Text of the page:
On another note. I think the game CaveStory and its creator Pixel can be a good inspiration and motivation (development-wise). I'm not so much talking about gamemaking itself but more in general. If you wish, there are good sources and its development is quite good documentated [1, 2, 3, 4]. What I want to say is, before he started, he simply wanted to make a game. In the video he said how he started. Just a character which he animated (to animate - "to breath life into"). While making CaveStory, he created several other games on the side. Look at some early screencaps from CaveStory, look at his other early games. Look at his progress. There was no CaveStory at the beginning, just a humble guy who wanted to make a game in his sparetime. If you really understand how he started, then there is no reason for you to continue this discussion in my opinion.


Gil>
I read your posts and I think I agree with your opinion, but not completely. To sum up, you say. Don't plan everything, make one step at the time and don't forget to have some fun. I agree with that, but then you wrote: Hard work is not a good way to live your life. In this matter, I disagree with you.
In your example, you compared two piano students. If you are purely looking at the success they have, it might be correct that the student, which does less work but has a teacher might have better skills in the end (in a classical sense). But in my opinion (!), I prefere the student which does it the hard way all by himself. It's not about comparing skill in the end, but that I prefere the hardworkers personality over those who achieve good skills the normal (hard) way. I repeat, it's not about skill or success! I simply think that people, who work hard for themselves, have a character trait I really value and this more important to me than technical skill.
To conclude, we are human beings. It's up to everybody what you value. But in my opinion, to value skill is like to value a dream. It's there if you make it, but as soon as you want to grasp it, it dissipates. Value what is there, fellow humans, which have their own story, experiences and character traits. Don't value someone for something you made up yourself. I know - this sounds like I ignore modern society with its pressure for success. But like I said, that's the way I see it. I don't want to change somebody, only showing a different opinion.

Offline Gil

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Re: Too ambitious?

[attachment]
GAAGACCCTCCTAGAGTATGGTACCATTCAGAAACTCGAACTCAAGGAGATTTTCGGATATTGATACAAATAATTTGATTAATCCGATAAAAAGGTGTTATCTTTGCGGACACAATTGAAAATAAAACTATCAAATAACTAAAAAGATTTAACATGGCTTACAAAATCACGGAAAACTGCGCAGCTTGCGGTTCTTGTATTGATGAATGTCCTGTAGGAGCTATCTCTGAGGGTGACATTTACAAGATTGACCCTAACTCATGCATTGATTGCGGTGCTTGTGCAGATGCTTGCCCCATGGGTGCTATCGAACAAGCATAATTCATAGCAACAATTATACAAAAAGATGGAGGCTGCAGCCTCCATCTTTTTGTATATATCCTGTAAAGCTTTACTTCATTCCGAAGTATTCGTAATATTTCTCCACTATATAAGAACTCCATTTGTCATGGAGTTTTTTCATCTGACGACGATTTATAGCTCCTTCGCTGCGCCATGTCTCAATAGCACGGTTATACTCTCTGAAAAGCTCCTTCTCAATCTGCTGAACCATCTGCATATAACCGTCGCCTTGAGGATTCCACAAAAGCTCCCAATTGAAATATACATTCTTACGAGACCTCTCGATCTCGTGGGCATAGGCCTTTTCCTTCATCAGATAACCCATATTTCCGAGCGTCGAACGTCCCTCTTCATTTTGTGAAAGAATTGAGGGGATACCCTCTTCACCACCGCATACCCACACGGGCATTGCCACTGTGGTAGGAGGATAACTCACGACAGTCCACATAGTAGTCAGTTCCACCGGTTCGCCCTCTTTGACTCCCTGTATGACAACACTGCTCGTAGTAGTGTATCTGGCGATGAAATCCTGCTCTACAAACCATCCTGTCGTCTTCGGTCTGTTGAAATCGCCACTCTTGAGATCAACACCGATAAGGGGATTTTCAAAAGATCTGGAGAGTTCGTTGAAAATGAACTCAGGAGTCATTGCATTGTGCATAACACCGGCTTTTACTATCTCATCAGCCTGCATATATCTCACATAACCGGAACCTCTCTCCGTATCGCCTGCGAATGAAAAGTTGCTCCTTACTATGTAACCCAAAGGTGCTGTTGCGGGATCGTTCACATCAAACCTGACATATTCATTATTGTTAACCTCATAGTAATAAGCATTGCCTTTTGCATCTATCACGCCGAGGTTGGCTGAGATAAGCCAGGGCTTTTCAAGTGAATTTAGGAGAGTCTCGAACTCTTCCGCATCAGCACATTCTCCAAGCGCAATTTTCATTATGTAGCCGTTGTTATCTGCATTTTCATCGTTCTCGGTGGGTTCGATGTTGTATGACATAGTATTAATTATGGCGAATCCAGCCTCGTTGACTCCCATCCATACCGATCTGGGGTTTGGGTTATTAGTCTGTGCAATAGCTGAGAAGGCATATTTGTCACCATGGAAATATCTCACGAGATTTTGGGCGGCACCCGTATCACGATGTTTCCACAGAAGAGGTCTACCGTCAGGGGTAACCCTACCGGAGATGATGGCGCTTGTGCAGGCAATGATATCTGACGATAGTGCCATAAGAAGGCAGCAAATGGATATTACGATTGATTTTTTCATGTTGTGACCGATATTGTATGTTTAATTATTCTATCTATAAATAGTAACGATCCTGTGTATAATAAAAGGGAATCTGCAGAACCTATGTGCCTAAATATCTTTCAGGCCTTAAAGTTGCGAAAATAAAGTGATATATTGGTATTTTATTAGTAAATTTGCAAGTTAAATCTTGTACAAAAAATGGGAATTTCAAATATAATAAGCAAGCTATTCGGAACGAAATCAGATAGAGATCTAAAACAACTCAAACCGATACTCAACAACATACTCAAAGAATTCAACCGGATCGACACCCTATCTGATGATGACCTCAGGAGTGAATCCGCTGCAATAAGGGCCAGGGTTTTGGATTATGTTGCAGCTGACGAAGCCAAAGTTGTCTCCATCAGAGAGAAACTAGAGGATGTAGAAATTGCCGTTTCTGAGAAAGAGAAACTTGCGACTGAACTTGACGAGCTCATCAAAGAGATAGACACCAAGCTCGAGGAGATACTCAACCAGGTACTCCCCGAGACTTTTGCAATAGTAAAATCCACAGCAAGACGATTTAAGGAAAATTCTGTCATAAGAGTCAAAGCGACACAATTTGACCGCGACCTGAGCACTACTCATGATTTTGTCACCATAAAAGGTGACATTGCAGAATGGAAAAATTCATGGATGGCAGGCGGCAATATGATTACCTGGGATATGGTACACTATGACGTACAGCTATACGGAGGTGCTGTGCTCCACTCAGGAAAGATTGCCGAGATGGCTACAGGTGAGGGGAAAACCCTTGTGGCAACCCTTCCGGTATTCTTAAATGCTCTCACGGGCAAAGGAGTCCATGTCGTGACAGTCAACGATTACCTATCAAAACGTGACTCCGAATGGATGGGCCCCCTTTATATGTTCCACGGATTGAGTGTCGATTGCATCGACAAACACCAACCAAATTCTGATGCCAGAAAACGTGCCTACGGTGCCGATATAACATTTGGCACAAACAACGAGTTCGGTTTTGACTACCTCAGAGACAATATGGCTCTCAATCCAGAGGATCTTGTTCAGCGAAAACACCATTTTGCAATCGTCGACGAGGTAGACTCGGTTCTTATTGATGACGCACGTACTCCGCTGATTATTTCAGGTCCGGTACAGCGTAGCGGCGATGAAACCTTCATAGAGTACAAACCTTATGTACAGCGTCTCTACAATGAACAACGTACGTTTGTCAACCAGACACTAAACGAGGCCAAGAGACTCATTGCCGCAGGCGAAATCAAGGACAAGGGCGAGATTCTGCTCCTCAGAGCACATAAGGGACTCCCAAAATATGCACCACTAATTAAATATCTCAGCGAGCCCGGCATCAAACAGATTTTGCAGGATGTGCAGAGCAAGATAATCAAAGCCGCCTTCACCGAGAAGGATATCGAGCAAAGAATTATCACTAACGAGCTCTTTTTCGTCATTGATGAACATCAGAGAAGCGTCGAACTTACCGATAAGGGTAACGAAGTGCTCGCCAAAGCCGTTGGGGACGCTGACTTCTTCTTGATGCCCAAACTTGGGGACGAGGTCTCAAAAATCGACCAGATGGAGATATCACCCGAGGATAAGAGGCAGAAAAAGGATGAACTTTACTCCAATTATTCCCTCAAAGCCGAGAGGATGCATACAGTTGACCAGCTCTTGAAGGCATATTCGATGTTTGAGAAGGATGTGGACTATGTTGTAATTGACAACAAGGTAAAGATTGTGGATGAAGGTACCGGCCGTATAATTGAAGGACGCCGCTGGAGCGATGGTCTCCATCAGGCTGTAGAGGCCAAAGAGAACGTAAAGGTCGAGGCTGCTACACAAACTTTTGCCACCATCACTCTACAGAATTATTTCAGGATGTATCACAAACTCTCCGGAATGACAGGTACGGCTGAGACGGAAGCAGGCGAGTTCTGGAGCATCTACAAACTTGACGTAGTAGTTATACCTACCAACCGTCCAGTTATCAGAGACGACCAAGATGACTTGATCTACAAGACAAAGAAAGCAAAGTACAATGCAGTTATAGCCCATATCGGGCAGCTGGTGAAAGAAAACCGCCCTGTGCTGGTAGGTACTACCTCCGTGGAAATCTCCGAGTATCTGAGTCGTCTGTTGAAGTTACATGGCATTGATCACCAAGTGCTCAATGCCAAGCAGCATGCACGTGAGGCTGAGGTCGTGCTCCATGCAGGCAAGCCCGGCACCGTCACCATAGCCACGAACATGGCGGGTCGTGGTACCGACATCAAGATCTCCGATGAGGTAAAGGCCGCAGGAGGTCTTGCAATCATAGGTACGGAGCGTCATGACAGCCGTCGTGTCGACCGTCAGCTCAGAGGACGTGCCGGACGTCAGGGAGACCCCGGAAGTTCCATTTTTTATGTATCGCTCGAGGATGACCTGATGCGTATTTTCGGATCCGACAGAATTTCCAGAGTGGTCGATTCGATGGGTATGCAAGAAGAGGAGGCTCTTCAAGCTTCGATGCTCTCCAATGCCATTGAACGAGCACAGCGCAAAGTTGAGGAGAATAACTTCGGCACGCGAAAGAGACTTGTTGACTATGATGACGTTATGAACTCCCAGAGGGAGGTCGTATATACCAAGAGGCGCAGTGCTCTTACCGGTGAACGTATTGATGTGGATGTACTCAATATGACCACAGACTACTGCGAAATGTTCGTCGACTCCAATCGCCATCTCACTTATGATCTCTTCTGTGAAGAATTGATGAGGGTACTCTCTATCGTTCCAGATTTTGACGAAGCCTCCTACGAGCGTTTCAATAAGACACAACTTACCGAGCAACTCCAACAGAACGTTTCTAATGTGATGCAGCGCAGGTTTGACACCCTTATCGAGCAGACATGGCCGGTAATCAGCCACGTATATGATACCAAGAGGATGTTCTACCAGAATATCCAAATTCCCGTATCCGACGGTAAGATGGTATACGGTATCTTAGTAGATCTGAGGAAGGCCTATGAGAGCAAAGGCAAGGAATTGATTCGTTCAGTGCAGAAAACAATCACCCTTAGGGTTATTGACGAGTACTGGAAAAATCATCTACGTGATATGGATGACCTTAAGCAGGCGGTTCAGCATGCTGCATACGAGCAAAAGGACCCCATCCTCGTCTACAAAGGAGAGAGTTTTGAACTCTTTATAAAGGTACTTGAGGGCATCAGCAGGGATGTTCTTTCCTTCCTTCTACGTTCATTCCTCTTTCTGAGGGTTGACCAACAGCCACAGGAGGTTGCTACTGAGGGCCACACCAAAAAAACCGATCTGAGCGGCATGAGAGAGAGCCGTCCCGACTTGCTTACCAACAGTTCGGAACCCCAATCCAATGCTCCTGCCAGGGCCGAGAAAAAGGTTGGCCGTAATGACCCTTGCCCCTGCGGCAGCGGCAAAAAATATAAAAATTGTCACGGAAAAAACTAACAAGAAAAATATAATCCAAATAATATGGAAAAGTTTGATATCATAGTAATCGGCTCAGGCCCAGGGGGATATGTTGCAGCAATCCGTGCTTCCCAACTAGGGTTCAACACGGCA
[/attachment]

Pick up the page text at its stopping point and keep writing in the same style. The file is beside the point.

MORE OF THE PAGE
Reply #17 on: April 03, 2010, 03:01:36 pm
I prefere the student which does it the hard way all by himself.

I feel that society puts too much importance on hard work itself and not the reasons why we do it. I'm a dreamer and I work hard in the pursuit of that dream. To me though, the hard work is not important, it's the dream and how I get closer to the goal that's important. It's a fine line, but it's VERY important to me. I see a lot of adults around me who are going towards retirement with the attitude "I worked hard, so I lived a good life", but in the process they lost all their dreams and hopes. Hard work in itself is not an accomplishment, it's just that, hard work.

I know - this sounds like I ignore modern society with its pressure for success. But like I said, that's the way I see it. I don't want to change somebody, only showing a different opinion.

Yeah, I'm similar. Success is not important at all, as long as you're making progress towards that ideal. That's the reason money can make a person unhappy. They valued themselves by the amount of finances owned. Once they won the loteray, suddenly they're top of the food chain and have nothing to strive for anymore. Life is good then, but it's also pretty much over. This is also the reason why most nobel prize winners don't get unhappy. Sure, they gained a lot of success, but most of them are scientists who never really valued themselves by their success, but by their scientific accomplishments. In that respect, the "success" from the nobel prize isn't important, so they keep on living their lives in pursuit of the scientific research.

Offline Shrub

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Re: Too ambitious?

Reply #18 on: April 09, 2010, 02:02:07 pm
RAAAAAAAAAAAAAAAAAAAAAAAAAAAAAAAAAAAAAGE.

You know what's a real bitch? Making ground tiles.

My pixel art skills are developing, but my problem solving skills are BEING TORN TO SHREDS.
Let me explain.

I've got 6 ground tiles. Yes, six.

EdgeLeft-Middle1-Middle2-EdgeRight and EdgeLeft2 to fit next to Middle 2, and EdgeRight2 to fit to Middle 1, as Middle1 and Middle2 can be interchanged. And I've made all of them. I need to make tiles
that fit beneath Middle1 and Middle2, and EdgeLeft EdgeLeft 2 and EdgeRight 2, but because I've fu screwed it up slightly, those of course won't be able to be interchanged, as it's not possible due to the complications of vertical-horizontal connection. I can't really explain it.
So, I'll need another 6 that fit under Middle1Below, Middle2Below, EdgeLeftBelow, EdgeLeft2Below, EdgeRight, EdgeRight2Below, that will be able to be interchanged.

Confused yet? I am.